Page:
Melanoma cells steer out of tumours using self-generated lysophosphatidic acid (LPA) gradients. The cells break down LPA, which is present at high levels around the tumours, creating a dynamic gradient that is low in the tumour and high outside. They then also migrate up this gradient, creating a complex and evolving outward chemotactic stimulus. Here we introduce a new assay for self-generated chemotaxis, and show that raising LPA levels causes a delay in migration rather than loss of chemotactic efficiency...
September 4, 2017: Journal of Cell Science
Floris Bosveld, Anna Ainslie, Yohanns Bellaïche
Centrosomes nucleate microtubules and are tightly coupled to the bipolar spindle to ensure genome integrity, cell division orientation and centrosome segregation. While the mechanisms of centrosome-dependent microtubule nucleation and bipolar spindle assembly have been the focus of numerous works, less is known on the mechanisms ensuring the centrosome-spindle coupling. The conserved NuMA protein (Mud in Drosophila) is best known for its role in spindle orientation. Here we analyzed the role of Mud and two of its interactors, Asp and Dynein, in the regulation of centrosome numbers in Drosophila epithelial cells...
September 1, 2017: Journal of Cell Science
Federica Valsecchi, Csaba Konrad, Marilena D'Aurelio, Lavoisier S Ramos-Espiritu, Anna Stepanova, Suzanne R Burstein, Alexander Galkin, Jordi Magranè, Anatoly Starkov, Jochen Buck, Lonny R Levin, Giovanni Manfredi
cAMP regulates a wide variety of physiological functions in mammals. This single second messenger can regulate multiple, seemingly disparate functions within independently regulated cell compartments. We previously identified one such compartment inside the matrix of the mitochondria, where soluble adenylyl cyclase (sAC) regulates oxidative phosphorylation (OXPHOS). We now show that sAC KO fibroblasts have a defect in OXPHOS activity and attempt to compensate for this defect by increasing OXPHOS proteins. Importantly, sAC KO cells also exhibit decreased probability of endoplasmic reticulum (ER) Ca(2+) release associated with diminished phosphorylation of the inositol 3-phosphate receptor...
September 1, 2017: Journal of Cell Science
Takafumi Ichikawa, Masahiro Kita, Tsubasa S Matsui, Ayaka Ichikawa Nagasato, Tomohiko Araki, Shian-Huey Chiang, Takuhito Sezaki, Yasuhisa Kimura, Kazumitsu Ueda, Shinji Deguchi, Alan R Saltiel, Noriyuki Kioka
Vinexin, CAP and ArgBP2 constitute an adaptor protein family called the vinexin (SORBS) family that is targeted to focal adhesions (FAs). Although numerous studies have focused on each of the SORBS proteins and partially elucidated their involvement in mechanotransduction, a comparative analysis of their function has not been well addressed. Here, we established mouse embryonic fibroblasts that individually expressed SORBS proteins and analyzed their functions in an identical cell context. Both vinexin α and CAP colocalized with vinculin at FAs and promoted the appearance of vinculin-rich FAs, whereas ArgBP2 colocalized with α-actinin at the proximal end of FAs and punctate structures on actin stress fibers (SFs), and induced paxillin-rich FAs...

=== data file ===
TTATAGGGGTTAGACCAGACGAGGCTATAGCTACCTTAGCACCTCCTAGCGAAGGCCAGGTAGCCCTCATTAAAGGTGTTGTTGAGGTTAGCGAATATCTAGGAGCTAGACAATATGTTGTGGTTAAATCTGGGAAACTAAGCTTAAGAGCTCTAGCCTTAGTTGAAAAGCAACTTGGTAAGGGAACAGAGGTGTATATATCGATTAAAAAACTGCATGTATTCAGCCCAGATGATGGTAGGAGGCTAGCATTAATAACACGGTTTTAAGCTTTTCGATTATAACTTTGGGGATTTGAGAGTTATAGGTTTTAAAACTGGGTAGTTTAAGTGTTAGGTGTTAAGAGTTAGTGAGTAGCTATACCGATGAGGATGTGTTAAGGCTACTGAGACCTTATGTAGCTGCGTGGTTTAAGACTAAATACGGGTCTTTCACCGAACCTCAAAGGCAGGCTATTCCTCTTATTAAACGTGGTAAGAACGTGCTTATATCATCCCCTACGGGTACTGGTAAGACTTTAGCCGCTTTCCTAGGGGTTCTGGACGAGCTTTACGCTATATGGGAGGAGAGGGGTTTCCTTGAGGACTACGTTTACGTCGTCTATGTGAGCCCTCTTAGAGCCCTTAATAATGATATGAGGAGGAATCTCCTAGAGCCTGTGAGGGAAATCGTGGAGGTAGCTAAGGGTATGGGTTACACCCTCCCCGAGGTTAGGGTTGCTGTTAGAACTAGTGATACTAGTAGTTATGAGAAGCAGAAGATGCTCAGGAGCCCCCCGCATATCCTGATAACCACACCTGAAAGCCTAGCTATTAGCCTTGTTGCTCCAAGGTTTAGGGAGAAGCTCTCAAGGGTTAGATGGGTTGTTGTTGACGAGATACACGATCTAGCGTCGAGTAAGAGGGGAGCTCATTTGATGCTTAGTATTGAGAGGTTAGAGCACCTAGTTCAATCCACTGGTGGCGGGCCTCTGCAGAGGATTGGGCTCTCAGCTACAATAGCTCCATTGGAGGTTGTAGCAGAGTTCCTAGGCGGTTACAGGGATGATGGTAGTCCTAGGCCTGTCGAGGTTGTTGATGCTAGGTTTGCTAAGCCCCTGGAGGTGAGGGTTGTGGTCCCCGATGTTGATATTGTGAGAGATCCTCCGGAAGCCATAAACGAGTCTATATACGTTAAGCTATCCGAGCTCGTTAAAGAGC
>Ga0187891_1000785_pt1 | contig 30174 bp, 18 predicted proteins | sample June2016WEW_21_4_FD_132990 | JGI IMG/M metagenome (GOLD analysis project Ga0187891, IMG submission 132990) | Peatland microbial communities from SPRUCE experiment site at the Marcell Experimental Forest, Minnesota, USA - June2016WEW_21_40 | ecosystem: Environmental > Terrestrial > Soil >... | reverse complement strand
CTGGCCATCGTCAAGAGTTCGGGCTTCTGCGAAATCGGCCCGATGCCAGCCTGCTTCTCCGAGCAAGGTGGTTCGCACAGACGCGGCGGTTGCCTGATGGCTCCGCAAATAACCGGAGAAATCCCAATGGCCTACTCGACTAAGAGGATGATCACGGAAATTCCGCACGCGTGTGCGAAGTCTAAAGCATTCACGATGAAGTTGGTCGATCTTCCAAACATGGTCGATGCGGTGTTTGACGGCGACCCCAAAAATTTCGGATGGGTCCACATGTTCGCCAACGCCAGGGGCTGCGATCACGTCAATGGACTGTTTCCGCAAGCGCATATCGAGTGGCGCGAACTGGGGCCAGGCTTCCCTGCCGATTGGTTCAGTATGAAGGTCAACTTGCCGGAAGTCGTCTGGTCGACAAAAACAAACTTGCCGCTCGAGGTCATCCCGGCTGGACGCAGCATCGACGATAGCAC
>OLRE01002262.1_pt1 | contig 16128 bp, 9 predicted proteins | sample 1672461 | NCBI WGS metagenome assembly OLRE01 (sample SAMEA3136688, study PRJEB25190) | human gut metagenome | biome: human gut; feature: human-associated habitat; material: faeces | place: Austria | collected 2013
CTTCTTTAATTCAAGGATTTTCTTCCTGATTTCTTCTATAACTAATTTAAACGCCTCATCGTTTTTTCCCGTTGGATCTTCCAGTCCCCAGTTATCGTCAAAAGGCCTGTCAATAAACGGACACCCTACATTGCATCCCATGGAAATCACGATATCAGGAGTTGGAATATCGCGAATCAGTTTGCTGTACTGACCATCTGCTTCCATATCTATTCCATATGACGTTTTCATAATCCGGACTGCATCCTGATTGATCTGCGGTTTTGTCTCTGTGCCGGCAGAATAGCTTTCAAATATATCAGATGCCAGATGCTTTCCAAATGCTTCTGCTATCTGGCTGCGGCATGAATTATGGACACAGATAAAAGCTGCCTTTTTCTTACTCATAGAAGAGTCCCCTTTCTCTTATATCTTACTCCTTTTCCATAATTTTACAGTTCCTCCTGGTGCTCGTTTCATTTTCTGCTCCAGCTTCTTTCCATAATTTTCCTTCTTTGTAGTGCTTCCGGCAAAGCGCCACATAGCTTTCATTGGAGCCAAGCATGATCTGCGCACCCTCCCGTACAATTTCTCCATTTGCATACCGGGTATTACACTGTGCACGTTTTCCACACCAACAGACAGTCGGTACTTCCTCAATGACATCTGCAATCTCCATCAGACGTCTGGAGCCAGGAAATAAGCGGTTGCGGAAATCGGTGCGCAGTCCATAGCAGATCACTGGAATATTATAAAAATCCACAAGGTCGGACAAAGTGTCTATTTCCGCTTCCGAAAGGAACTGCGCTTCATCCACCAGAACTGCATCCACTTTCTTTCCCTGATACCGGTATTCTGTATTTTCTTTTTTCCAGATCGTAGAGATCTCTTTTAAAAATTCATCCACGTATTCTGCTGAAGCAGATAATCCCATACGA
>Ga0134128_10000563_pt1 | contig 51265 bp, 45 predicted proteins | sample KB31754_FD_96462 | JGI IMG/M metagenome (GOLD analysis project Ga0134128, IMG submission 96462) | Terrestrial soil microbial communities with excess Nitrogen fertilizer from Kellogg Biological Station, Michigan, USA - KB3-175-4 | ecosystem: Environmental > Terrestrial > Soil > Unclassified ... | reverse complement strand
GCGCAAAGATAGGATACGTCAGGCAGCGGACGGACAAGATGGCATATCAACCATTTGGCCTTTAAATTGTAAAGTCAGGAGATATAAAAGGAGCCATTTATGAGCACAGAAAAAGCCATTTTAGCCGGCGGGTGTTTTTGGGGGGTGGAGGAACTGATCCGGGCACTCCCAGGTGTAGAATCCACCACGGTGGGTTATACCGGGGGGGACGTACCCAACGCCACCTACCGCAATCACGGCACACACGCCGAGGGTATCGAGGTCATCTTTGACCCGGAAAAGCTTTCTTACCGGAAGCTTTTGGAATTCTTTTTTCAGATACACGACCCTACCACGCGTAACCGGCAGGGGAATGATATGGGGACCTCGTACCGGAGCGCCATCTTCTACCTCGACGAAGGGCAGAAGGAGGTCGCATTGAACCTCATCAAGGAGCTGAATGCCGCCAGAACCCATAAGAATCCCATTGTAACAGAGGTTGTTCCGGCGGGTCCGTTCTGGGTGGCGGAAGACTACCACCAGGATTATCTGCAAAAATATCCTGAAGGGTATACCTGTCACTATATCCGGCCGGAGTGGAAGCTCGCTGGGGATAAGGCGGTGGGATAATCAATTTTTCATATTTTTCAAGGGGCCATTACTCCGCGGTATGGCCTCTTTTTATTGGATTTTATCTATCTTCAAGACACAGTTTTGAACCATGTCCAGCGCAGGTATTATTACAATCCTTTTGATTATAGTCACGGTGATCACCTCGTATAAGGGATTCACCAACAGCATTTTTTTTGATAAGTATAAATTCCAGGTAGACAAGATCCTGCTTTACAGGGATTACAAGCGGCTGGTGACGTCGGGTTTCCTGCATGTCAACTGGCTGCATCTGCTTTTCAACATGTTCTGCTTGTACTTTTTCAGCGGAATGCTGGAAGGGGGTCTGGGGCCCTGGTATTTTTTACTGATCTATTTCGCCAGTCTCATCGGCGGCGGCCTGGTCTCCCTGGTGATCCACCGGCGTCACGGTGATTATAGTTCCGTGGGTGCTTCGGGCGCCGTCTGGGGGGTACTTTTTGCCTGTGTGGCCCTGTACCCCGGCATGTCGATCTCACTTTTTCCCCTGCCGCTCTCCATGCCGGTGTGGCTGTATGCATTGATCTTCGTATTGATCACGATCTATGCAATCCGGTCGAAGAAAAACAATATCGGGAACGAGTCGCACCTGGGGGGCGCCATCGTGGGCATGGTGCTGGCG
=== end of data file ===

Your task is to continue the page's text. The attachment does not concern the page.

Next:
September 1, 2017: Journal of Cell Science
Zhongji Liao, Ana Kasirer-Friede, Sanford J Shattil
αVβ3 is reported to promote angiogenesis in some model systems but not in others. Here we used optogenetics to study effects of αVβ3 interaction with the intracellular adapter, kindlin-2, on endothelial cell functions potentially relevant to angiogenesis. Since interaction of kindlin-2 with αVβ3 requires the C-terminal three residues of the β3 cytoplasmic tail (Arg-Gly-Thr; RGT), optogenetic probes LOVpep and ePDZ1 were fused to β3ΔRGT-GFP and mCherry-kindlin2, respectively, and expressed in β3-null microvascular endothelial cells...
September 1, 2017: Journal of Cell Science
Cristian De Gregorio, Ricardo Delgado, Andrés Ibacache, Jimena Sierralta, Andrés Couve
Hereditary spastic paraplegias (HSP) are characterized by spasticity and weakness of the lower limbs that result from length-dependent axonopathy of the corticospinal tracts. atlastin, the second most common HSP gene, catalyzes homotypic membrane fusion of endoplasmic reticulum (ER) tubules. How defects in neuronal Atlastin contribute to axonal degeneration has not been explained satisfactorily. Using Drosophila we demonstrate that downregulation or overexpression of Atlastin in motor neurons result in decreased crawling speed and contraction frequency in larvae, while adult flies show progressive decline in climbing ability...
August 31, 2017: Journal of Cell Science